What inspired you to make the magic you do?

Dear Ken,

Is it okay that this isn't a question so much as me gushing? My first play was Moon Over Buffalo, I was Roz, and it was a truly amazing experience. It's a great show, and an especially fantastic first show. I wasn't even sure about auditioning, but then I read the parts of the script in the audition packet and noticed how incredibly well written and hilarious it was! You are a truly gifted playwright. Not many shows (tv, movies, stage, anything) make me laugh. Chuckle, sure, a few giggles here and there, but few make me clutch my side in a laughing fit. Your shows make me clutch my side in a laughing fit! I feel bad about not asking a question, so I guess I'll ask one....What inspired you to make the magic you do?


Ken replies:

Dear Lena,

Thank you for your lovely note. I'm enormously pleased you enjoy my plays. It really does my heart good.

It's odd, choosing to be a playwright. I look at my brother, who's a businessman, and many of my friends who are doctors and lawyers, and I think about how safe and sensible it is to go into those wonderful professions. For some reason, as I was growing up, I was simply thrilled by going into a theatre and sitting in audience as the lights went down. And from the beginning what I loved best were comedies. My parents took me to see shows in New York once a year as I was growing up - and by the time I was in high school in a small town in southern Pennsylvania I was going to every play within a 50-mile radius. My palette expanded from nice straightforward, well-plotted domestic comedies, like the early plays of Neil Simon and the aristocratic well-made plays of William Douglas Home (which I continue to love), to the more mysterious comedies of Noel Coward and Terence Rattigan (mysterious because they're so artful and seem so effortless); and then to the zanier comedies of Ben Travers and Georges Feydeau. I then acquired a huge love for 18th century English comedy; and then for Shaw and Shakespeare, which I study for hours a week to this day. I'm a firm believer that if you follow what you love you'll find a way of making a happy life and (as my father always counseled me) you must wake up every day looking forward to the day's work. If you don't, you're in the wrong profession.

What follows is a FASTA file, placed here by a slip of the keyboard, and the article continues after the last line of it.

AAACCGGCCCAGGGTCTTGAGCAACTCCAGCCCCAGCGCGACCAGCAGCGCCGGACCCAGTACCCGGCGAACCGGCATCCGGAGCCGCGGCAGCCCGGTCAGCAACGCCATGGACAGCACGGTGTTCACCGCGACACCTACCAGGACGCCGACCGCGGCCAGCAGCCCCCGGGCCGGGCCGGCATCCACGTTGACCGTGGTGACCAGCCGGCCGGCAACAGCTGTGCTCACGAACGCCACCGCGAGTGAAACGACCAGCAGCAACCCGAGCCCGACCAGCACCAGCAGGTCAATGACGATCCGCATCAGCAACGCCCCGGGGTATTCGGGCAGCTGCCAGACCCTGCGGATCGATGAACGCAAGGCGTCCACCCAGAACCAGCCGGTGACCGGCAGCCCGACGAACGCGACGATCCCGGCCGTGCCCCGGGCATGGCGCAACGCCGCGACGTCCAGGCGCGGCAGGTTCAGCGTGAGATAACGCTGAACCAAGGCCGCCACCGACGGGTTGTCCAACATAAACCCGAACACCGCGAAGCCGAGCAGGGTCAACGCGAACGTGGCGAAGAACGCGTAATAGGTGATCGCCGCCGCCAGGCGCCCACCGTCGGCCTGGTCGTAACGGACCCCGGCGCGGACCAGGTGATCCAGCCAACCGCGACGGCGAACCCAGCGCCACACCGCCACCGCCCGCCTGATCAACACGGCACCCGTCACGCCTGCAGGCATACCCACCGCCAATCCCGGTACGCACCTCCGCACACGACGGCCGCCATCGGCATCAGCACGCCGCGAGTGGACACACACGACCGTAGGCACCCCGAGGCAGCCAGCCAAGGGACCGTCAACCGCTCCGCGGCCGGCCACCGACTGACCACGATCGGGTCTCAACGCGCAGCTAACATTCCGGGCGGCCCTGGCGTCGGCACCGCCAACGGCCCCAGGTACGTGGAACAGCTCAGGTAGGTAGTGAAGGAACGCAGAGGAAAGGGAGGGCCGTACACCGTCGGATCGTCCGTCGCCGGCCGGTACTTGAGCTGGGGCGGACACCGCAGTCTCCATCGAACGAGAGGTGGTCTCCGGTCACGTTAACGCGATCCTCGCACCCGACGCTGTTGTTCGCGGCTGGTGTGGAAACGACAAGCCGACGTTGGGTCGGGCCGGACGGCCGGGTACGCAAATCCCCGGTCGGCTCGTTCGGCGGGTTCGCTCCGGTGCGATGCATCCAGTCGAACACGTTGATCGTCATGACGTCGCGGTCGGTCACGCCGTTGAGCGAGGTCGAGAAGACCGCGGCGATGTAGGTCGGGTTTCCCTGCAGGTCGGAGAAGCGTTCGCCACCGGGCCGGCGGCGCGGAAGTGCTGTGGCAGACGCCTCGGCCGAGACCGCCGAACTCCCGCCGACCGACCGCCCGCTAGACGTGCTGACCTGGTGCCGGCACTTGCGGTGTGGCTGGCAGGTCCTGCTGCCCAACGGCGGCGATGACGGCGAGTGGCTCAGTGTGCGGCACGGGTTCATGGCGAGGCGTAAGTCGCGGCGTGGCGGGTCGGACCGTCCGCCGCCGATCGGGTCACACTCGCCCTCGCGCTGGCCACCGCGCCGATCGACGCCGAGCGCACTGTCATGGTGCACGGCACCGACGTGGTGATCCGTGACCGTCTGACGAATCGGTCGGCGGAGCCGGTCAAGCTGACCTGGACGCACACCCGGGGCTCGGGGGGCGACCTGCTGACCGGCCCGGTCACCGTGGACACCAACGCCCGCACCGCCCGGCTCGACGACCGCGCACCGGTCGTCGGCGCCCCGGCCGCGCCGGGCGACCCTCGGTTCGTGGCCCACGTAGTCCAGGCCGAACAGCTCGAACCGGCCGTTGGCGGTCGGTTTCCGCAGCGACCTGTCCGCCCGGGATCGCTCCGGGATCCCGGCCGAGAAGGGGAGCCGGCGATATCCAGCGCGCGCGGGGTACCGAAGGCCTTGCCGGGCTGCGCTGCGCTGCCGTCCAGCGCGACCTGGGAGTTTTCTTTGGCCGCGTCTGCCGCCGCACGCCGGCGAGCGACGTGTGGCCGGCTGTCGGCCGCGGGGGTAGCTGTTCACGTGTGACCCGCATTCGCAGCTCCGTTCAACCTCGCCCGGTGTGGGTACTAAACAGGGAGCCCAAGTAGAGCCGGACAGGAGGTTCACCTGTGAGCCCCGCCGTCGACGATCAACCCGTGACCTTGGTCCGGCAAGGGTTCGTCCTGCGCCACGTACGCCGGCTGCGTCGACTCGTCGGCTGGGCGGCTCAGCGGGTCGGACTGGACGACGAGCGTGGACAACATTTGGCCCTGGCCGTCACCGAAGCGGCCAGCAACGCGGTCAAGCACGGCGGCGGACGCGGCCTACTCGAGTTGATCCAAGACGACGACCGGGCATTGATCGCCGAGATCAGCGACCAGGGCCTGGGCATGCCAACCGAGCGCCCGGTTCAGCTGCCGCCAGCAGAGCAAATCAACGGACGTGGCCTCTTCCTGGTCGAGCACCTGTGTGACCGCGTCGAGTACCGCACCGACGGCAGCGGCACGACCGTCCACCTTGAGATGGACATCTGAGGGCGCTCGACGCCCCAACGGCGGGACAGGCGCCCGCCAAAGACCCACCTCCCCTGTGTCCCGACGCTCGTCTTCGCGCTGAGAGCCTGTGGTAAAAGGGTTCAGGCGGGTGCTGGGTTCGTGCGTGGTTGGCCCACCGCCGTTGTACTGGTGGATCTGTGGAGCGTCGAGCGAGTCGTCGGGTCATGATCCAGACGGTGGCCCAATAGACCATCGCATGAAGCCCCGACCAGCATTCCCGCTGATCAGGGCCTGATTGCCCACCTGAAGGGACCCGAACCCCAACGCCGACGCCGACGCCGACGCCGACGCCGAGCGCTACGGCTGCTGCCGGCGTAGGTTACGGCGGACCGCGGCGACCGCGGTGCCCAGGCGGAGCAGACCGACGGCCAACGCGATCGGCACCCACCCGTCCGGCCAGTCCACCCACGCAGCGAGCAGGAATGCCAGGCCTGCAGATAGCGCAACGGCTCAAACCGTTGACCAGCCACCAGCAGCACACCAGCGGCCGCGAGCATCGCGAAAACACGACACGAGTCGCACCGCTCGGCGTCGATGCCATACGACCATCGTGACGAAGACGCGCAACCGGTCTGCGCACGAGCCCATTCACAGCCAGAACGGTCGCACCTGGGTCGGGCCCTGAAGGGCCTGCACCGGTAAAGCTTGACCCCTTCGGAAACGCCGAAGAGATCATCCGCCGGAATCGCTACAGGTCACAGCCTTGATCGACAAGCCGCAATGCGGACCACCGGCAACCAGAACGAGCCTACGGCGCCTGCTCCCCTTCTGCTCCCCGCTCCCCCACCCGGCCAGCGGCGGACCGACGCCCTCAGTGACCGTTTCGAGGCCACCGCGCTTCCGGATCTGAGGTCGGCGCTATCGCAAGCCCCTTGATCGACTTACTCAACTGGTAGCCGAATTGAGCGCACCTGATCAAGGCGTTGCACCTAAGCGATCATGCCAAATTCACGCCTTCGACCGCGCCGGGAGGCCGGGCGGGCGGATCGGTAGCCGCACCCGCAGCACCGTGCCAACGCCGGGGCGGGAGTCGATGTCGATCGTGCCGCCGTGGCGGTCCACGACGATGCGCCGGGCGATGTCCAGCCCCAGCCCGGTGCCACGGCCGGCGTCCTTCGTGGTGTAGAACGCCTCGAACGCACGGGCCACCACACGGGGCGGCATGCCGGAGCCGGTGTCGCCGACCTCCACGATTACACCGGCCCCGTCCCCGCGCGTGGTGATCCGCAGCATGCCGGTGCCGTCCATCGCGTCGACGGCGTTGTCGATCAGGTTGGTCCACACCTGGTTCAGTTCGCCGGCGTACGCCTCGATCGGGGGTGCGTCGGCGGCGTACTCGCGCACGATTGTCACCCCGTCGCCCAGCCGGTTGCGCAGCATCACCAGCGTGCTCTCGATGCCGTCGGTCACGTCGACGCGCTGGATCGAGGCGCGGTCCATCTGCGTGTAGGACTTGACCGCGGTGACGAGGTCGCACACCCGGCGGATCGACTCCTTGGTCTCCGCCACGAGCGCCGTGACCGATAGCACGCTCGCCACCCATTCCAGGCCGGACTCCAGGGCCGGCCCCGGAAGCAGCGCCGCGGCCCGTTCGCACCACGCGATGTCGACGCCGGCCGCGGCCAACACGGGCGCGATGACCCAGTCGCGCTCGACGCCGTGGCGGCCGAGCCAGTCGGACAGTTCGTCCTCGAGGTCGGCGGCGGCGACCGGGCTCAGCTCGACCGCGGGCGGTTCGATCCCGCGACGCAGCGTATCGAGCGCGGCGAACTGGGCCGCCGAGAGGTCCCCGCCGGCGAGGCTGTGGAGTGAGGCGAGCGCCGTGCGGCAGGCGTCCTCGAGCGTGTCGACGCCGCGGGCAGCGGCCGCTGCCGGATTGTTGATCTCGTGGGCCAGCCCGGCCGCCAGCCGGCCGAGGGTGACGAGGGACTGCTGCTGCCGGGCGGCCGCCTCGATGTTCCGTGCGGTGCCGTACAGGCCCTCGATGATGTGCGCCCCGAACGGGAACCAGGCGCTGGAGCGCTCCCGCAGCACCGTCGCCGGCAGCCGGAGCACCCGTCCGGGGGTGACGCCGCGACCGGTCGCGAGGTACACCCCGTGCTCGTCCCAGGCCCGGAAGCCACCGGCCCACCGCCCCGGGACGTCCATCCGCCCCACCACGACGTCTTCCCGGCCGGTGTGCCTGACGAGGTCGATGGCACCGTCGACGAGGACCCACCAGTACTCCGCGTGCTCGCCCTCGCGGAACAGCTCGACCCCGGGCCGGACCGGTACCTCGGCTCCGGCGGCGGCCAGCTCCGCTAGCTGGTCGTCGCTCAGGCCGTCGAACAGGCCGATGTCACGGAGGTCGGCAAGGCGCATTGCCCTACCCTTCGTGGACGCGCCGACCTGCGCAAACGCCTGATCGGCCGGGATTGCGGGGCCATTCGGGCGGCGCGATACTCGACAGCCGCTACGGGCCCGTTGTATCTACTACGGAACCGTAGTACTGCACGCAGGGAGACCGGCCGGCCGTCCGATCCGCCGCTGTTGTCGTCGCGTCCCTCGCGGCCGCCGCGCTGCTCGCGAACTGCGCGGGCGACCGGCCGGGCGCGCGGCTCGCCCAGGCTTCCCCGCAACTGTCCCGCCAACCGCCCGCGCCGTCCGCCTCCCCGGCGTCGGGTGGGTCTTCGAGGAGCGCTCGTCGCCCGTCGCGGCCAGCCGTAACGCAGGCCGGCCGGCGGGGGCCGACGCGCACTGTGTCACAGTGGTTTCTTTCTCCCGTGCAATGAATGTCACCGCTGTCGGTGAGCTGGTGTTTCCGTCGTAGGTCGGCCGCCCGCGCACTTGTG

Thank you again for your wonderful note. It was kind of you to write.

All best,


Ken Ludwig

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